In this March 28, 2007 file photo, lignite coal is mined at the Freedom Mine in Beulah, N.D. (AP Photo/James MacPherson, File)
Earlier this week, The Associated Press put this out as big news:
Natural gas overtook coal as the top source of United States electric power generation for the first time ever this spring, a milestone that has been in the making for years as the price of gas slides and new regulations make coal riskier for power generators.
Unfortunately, in some ways, the AP story (largely a rewrite of an earlier SNL piece) buried some relevant context:
The EIA said in a May report that it expects the level of coal-generated electricity to rebound as natural gas prices rise later this year and coal-fired plants return from spring maintenance. Overall, the EIA expects about 36 percent of total U.S. electricity generation to come from coal in 2015 and 31 percent to come from natural gas.
The Guardian had some interesting thoughts on this:
In April a glut of fracked gas from new shale regions drove the price of gas down to just $2.50/million Btu (British thermal unit, a widely-used measure of energy), a 35% drop since February. This oversupply, combined with a routine seasonal shut down of coal plants, caused gas production to creep above coal for the first time.
“Power generators often use the spring months to take their plants offline for maintenance, especially coal plants. This maintenance period happened to coincide with a period of very low natural gas [prices],” said Tyler Hodge who works on the EIA’s Short-Term Energy Outlook.
Hodge said gas prices were expected to rise again in the coming months, and coal would reassert itself at the top of the production table when plants fire up again for the winter.
Coal’s broader problems were made clear again today with a couple of interesting developments.
First, there was this announcement from Walter Energy:
Walter Energy, Inc. today announced that it has entered into an agreement with certain of its senior lenders on the material terms of a restructuring. To implement this pre-negotiated restructuring, Walter Energy and its U.S. subsidiaries have filed for relief under chapter 11 of the U.S. Bankruptcy Code in the Bankruptcy Court for the Northern District of Alabama. Walter Energy’s non-U.S. operations, including those in Canada and the U.K., are not included in the filings.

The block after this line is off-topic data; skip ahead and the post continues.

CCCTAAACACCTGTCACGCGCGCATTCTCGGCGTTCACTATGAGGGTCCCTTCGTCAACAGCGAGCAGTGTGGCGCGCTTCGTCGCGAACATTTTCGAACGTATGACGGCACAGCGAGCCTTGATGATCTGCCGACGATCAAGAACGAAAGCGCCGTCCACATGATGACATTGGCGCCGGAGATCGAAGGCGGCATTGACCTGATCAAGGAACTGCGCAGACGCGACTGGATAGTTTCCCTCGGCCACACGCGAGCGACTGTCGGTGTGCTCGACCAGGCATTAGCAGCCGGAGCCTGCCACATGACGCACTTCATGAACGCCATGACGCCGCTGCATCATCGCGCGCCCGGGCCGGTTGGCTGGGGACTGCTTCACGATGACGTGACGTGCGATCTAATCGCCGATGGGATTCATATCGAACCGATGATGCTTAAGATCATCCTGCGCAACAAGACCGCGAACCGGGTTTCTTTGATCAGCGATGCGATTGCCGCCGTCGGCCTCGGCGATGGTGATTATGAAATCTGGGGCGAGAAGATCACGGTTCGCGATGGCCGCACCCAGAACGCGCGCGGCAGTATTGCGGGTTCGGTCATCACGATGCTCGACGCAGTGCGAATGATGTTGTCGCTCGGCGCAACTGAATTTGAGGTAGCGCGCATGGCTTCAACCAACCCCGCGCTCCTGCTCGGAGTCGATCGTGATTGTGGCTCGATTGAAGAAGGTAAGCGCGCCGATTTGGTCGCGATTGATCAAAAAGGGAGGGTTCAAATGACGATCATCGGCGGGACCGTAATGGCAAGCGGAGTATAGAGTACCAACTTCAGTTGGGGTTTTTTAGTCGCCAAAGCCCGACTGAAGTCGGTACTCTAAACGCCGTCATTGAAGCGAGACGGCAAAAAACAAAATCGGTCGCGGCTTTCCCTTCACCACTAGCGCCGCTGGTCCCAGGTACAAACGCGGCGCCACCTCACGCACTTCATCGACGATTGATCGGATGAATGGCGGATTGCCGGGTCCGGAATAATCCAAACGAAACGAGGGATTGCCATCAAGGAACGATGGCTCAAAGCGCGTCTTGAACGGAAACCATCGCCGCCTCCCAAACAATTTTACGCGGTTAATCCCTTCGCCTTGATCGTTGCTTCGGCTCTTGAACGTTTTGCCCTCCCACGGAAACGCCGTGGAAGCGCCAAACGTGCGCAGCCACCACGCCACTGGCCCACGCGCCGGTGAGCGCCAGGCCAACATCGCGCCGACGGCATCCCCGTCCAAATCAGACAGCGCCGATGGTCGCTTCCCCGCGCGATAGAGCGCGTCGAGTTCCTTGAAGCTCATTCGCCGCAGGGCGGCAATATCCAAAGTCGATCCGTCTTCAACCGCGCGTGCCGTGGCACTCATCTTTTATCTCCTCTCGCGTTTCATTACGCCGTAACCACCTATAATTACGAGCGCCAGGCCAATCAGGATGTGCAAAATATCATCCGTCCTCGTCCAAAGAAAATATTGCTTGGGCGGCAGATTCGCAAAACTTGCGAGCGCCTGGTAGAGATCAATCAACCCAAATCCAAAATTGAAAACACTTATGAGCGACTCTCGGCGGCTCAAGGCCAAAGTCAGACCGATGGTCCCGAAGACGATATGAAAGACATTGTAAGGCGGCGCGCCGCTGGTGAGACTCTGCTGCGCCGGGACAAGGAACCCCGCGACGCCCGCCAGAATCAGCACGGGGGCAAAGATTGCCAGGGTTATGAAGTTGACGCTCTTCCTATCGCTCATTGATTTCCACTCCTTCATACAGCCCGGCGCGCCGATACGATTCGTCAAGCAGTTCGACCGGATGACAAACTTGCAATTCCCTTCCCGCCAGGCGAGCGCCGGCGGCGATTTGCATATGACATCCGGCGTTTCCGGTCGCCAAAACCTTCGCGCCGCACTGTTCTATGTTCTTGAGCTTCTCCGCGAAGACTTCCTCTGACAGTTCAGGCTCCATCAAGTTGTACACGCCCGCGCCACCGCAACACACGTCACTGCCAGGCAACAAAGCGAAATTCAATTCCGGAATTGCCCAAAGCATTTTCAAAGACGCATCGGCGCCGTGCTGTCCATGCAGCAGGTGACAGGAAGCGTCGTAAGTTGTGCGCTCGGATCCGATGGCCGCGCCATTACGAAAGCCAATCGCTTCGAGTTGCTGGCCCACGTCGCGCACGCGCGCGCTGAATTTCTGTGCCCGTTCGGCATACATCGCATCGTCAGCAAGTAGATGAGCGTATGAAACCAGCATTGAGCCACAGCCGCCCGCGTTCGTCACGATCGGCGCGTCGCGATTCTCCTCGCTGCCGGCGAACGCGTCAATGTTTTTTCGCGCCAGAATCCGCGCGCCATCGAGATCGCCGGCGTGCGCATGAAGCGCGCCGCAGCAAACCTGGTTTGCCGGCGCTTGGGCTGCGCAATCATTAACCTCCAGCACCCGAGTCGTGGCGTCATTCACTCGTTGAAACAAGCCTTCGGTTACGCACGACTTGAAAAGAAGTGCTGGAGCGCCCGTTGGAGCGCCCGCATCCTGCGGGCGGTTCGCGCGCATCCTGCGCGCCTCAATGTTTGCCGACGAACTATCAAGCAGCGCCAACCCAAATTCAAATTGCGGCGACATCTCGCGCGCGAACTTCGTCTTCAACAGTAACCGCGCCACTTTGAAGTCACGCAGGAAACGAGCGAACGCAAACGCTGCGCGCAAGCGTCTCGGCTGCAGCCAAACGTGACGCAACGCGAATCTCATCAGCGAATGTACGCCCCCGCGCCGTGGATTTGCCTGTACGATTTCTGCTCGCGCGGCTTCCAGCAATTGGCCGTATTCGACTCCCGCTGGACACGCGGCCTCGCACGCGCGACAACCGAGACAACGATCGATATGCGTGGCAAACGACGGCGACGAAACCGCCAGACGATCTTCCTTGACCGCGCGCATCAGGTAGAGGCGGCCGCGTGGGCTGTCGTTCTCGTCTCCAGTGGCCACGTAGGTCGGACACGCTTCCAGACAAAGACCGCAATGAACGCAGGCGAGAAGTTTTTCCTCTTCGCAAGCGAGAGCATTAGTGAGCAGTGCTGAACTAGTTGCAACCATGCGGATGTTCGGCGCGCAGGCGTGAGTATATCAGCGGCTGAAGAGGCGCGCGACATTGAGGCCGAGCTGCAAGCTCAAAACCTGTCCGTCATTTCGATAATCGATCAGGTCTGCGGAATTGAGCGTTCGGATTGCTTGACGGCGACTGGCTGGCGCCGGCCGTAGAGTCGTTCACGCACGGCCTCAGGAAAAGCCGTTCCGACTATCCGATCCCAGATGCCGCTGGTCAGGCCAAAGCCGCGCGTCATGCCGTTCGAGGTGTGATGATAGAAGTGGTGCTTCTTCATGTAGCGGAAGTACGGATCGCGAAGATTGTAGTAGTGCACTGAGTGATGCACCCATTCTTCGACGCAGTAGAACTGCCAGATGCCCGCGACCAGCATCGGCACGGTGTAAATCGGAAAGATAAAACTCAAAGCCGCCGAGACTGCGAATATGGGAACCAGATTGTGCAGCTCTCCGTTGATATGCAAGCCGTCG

There’s more about this (with commentary from SNL’s Taylor Kuykendall, here. Keep in mind that Walter’s focus is mining of steel-making coal. The UMWA, which represents Walter miners in Alabama, said:
The Chapter 11 bankruptcy filing by Walter Energy is yet another indication of just how troubled the American coal industry is today. Walter does not produce coal for the energy market; it mines metallurgical-grade coal that is a raw material in steel production. Increasing competition from other countries in a shrinking worldwide steel market has caused metallurgical coal prices to plunge to levels not seen for years.
Second, there was this announcement from the Sierra Club:
Alliant Energy, a major Iowa utility, has committed to phase out coal use at six of its plants in the state, marking the 200th coal plant to shut down in the United States. This marks a milestone in the country’s transition to clean energy and underscores Iowa’s growth as a clean energy state. The announced coal plant retirements are the result of the Sierra Club’s Beyond Coal campaign advocacy, which has been a driving force in the national transition to renewable sources of power. The retirement of 200 coal plants nationwide represents the phase out of nearly 40 percent of the 523 U.S. coal plants that were in operation just five years ago. The work of Sierra Club and more than 100 allied organizations to retire these plants and replace them with clean energy has enabled the United States to lead the industrialized world in cutting global warming pollution, and has put the White House on firm footing to push for a strong international climate accord in Paris at the end of this year.
The Sierra Club added:
As coal plants are retiring at record rates, states are also making major investments in wind and solar power, fueling the transition to a clean energy economy. Iowa, for example, already generates more than a quarter of the energy powering homes and businesses from wind farms, ranking first in the nation in power generated by wind. Nearly 7,000 Iowans are now employed in the fast-growing wind energy sector, more than any other state, and Iowa has the potential to generate 100 times its current wind energy output. Iowa provides a model for neighboring states to phase out coal and capitalize on clean energy, which can also be a cost-efficient and commonsense way to meet the U.S. Environmental Protection Agency’s forthcoming Clean Power Plan requirements.
Recognizing that coal is dirty, unnecessary and increasingly uneconomical, smart utility and energy companies are transitioning to cleaner, renewable sources of energy. Clean energy sources like wind and solar have increased four-fold since 2005, as the prices for clean energy have plummeted.